My neighbor must think I’m a little nuts talking about how exciting it can be to lose your job.

But people who stay prepared usually do come out with a better situation.

Keep your knees loose.

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Posted by on May 11, 2008 in Radio programming


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Big Ron O’Brien and Great Talent

Ron O’Brien’s passing last week caused a flurry of activity on the web from people looking for information about him.

Ron was a brilliant talent. My favorite memories of him were from his shows on WCFL.

Radio is missing that kind of exciting talent today.

Granted we’re in a completely different era of radio programming than the great top 40 years of the sixties and seventies. There are few truely original talents on today’s radio.

In the ‘old days’, radio was full of characters and innovators.

Frankie Crocker was an early radio hero of mine. I first noticed him on WMCA and never heard his work on WWRL. But after hearing him on WMCA, I decided to see what RL was all about.

WWRL had an incredible talent line-up that included morning man Gregory, Jeff Troy, Jerry B, Al G, Hank Spann and the amazing Gary Byrd. In fact that might be one of the top five best talent line-ups of the era.

Gary Byrd was extremely innovative. He did rap, before anyone knew what it was.

There were so many others in that period.

Jackson Armstrong was a powerhouse jock on WKBW in a line-up that included Danny Nevrith and Sandy Beach to name just two greats heard there.

Armstrong’s fast pace was unlike any other fast talking jock at the time and he was very funny.

Dr. Don Rose combined funny and corny on WFIL. He was an excellent morning man for the time. WFIL had all-stars in every day part. It was the tightest top 40 station with amazing song to song production.

Bill Bailey at WAKY was another who could not be copied. His grumpy rants were hysterical. WAKY’s afternoon guy Gary Burbank was pretty incredible too. ‘Hall Of Fame’ talent on one station in little ol’ Louisville.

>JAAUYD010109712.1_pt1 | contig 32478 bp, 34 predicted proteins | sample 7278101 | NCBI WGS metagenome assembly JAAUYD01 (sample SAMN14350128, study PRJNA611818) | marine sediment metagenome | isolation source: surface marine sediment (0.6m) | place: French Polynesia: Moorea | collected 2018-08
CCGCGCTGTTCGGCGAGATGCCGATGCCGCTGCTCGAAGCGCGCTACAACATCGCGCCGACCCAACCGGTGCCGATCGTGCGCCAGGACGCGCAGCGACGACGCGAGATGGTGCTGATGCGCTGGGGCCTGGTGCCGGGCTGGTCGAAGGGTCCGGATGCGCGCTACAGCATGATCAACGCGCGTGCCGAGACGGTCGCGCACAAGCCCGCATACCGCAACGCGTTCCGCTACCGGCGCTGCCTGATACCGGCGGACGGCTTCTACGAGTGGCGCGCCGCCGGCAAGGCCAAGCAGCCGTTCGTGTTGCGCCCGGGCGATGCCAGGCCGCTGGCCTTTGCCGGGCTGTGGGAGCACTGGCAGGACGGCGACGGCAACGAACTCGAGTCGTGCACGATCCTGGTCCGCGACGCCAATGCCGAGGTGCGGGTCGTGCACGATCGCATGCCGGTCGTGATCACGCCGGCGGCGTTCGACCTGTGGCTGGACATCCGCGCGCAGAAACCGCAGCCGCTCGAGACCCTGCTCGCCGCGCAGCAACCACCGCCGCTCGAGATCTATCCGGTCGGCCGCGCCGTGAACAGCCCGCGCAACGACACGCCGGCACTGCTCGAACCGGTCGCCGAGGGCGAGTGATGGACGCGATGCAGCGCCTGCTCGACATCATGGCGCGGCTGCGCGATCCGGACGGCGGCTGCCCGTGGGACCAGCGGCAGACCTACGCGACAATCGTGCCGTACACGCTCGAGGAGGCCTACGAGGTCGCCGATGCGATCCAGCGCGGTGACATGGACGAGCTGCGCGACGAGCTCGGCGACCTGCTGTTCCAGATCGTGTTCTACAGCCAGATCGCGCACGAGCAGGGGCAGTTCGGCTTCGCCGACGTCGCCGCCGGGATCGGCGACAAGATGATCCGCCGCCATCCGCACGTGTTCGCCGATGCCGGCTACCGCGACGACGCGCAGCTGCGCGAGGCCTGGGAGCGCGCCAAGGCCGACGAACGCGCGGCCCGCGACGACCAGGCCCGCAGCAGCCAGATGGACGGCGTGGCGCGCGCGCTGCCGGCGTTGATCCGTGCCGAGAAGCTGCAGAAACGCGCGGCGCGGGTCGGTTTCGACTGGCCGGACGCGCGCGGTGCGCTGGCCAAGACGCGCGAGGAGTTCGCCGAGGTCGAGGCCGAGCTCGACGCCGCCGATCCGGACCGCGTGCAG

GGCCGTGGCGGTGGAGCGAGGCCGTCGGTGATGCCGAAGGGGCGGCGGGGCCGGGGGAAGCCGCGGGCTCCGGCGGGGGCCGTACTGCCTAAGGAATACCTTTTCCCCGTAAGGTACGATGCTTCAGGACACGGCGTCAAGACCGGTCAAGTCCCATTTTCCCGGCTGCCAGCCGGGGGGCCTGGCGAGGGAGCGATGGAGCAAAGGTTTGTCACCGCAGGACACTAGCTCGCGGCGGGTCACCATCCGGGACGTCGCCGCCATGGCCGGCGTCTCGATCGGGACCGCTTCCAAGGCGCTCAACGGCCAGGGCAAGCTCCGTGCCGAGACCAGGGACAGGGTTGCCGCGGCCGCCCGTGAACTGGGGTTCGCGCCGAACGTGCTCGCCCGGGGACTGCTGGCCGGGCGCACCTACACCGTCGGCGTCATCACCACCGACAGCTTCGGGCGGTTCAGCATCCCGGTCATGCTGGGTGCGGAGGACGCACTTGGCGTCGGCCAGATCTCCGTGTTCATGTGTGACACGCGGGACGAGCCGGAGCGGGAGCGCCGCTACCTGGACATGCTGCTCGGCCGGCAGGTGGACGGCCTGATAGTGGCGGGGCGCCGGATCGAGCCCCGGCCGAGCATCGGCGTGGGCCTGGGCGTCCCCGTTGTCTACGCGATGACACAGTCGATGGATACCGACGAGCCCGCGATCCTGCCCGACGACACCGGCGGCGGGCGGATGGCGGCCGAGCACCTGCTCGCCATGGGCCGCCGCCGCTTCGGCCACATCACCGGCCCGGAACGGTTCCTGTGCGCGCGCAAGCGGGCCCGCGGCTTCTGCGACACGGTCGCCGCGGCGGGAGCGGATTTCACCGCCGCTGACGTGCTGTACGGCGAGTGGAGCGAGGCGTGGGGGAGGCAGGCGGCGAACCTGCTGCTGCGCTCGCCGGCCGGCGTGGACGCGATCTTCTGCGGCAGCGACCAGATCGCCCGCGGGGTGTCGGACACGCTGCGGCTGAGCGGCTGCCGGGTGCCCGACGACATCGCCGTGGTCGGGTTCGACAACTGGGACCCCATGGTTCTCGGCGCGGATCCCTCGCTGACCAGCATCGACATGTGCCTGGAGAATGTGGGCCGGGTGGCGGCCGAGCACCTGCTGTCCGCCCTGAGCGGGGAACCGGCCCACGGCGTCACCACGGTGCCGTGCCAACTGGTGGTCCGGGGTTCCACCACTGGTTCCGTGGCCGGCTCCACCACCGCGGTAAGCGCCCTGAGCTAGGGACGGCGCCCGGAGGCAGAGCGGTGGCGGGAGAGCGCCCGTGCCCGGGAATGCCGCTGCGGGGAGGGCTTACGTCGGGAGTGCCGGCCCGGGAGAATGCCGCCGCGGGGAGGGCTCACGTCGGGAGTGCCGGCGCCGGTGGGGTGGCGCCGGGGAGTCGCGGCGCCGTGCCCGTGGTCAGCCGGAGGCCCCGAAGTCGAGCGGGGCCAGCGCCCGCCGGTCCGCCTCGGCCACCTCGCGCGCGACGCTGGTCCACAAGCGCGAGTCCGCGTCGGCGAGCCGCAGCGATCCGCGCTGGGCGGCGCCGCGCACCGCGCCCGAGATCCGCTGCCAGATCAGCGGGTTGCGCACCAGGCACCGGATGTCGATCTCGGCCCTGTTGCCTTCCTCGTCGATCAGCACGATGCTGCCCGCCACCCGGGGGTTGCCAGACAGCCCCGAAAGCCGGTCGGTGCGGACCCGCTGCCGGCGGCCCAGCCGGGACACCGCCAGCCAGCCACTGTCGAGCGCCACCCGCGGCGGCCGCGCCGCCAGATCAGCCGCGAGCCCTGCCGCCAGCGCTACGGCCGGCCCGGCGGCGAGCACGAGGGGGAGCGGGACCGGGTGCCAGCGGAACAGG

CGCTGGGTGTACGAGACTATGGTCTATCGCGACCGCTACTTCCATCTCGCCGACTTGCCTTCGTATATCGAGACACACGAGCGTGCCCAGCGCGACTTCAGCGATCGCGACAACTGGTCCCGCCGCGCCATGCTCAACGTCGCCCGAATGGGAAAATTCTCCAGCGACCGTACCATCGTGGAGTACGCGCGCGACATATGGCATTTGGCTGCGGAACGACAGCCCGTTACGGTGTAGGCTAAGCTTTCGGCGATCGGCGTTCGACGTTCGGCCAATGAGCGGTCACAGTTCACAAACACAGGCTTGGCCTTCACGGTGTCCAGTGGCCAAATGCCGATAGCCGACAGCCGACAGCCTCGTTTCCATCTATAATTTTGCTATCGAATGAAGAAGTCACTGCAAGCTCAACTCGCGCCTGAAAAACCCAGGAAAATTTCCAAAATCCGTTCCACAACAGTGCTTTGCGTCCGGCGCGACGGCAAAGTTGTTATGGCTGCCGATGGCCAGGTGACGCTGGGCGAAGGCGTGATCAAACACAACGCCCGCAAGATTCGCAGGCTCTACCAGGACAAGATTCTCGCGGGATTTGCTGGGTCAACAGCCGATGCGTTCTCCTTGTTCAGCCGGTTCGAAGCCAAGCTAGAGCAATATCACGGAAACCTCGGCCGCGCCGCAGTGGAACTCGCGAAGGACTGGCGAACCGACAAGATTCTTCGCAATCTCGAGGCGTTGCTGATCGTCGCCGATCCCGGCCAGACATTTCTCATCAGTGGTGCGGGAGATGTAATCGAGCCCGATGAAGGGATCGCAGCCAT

There were great jocks in lots of smaller and medium markets.

WARM Scranton was an outstanding station. Harry West did mornings and their whole line-up was solid.

WDRC Hartford, WNHC New Haven, WAEB Allentown and WEEX Easton all had excellent talent.

Almost every town had at least one outstanding station.

Top 40 didn’t have all the talent.

WNEW had an outstanding MOR line-up including the very funny Gene Klavin in mornings.

Jean Shepherd’s late night talk show on WOR got more buzz around Roxbury High School than Cousin Bruce did on WABC. Shep was different. He talked to you like the conversation was just between you and him.

Think about it.

These were high school kids listening to a talk show on WOR. It was your grandmother’s station, except between 10:15 and 11 each night.

KDKA had Jack Bogut in mornings who had a knack for keeping you sitting in the car until his ‘home movie’ was finished. Bogut was as warm and relatable a talent as you’ve ever heard.

Radio encouraged innovation in those days, because it had to.

The era of great radio personalities began as television was stealing the big stars from radio. That’s when Alan Freed, Mad Daddy and Jack Sterling became important. It was a new style, and total departure from radio of the 1940s.

We need that again.

I don’t mean we must find the next Alan Freed. We need the next era of innovation that will capture the imagination of the audience.

Maverick owners like Todd Storz and Gordon McClendon encouraged innovation. They loved big promotions, big talent, lots of excitement and loved taking chances.

I’m not sure either Storz or McLendon could tell you much about accounting.

They sure understood the audience.

No one sitting in the ‘big chair’ at any major radio group can make that claim today.